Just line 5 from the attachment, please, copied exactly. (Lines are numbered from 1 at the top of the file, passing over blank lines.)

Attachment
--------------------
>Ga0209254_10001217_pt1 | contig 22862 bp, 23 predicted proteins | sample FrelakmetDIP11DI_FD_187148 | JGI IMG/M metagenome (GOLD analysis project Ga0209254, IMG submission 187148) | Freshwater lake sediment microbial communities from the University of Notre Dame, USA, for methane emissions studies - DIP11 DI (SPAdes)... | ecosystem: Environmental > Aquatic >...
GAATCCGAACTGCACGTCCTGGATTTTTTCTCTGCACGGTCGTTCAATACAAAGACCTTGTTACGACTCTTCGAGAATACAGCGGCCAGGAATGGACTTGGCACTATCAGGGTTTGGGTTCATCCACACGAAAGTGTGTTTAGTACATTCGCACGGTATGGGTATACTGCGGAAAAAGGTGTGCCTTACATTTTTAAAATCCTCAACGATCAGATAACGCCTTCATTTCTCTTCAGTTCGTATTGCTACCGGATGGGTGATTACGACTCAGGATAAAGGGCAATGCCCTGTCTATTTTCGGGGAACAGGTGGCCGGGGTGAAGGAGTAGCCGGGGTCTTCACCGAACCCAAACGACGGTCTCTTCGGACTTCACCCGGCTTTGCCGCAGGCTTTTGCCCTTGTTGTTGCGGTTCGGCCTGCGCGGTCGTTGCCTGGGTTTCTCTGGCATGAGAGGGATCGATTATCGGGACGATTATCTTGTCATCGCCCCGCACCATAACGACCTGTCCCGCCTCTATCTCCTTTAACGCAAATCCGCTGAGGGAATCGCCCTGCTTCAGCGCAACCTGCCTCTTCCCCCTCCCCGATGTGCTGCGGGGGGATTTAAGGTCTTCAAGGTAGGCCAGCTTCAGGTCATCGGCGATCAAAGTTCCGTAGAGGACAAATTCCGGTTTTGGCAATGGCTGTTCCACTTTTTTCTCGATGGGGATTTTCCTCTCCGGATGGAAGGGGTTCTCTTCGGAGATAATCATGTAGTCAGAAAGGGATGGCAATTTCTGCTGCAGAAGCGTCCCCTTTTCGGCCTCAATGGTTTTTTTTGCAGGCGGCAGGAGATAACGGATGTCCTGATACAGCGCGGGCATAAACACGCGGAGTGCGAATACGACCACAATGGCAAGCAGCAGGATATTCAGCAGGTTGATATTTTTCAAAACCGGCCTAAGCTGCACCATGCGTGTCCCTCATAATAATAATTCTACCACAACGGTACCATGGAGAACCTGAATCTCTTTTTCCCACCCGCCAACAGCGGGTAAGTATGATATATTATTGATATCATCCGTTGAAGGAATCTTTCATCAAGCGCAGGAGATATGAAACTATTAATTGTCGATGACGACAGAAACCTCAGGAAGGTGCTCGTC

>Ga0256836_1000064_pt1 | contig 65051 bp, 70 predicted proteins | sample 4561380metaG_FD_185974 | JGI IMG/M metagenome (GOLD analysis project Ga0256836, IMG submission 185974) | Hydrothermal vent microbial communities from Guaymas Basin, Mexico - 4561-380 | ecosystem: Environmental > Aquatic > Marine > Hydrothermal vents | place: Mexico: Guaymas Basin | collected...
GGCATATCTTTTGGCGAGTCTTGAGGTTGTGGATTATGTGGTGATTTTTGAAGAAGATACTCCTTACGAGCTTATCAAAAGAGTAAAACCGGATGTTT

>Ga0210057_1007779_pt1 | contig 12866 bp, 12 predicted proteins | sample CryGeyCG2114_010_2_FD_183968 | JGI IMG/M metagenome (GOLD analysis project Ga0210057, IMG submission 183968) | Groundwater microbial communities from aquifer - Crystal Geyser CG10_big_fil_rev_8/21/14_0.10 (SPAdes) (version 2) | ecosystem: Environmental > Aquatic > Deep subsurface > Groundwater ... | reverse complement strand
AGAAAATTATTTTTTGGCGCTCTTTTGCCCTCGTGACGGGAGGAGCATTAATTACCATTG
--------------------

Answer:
>Ga0210057_1007779_pt1 | contig 12866 bp, 12 predicted proteins | sample CryGeyCG2114_010_2_FD_183968 | JGI IMG/M metagenome (GOLD analysis project Ga0210057, IMG submission 183968) | Groundwater microbial communities from aquifer - Crystal Geyser CG10_big_fil_rev_8/21/14_0.10 (SPAdes) (version 2) | ecosystem: Environmental > Aquatic > Deep subsurface > Groundwater ... | reverse complement strand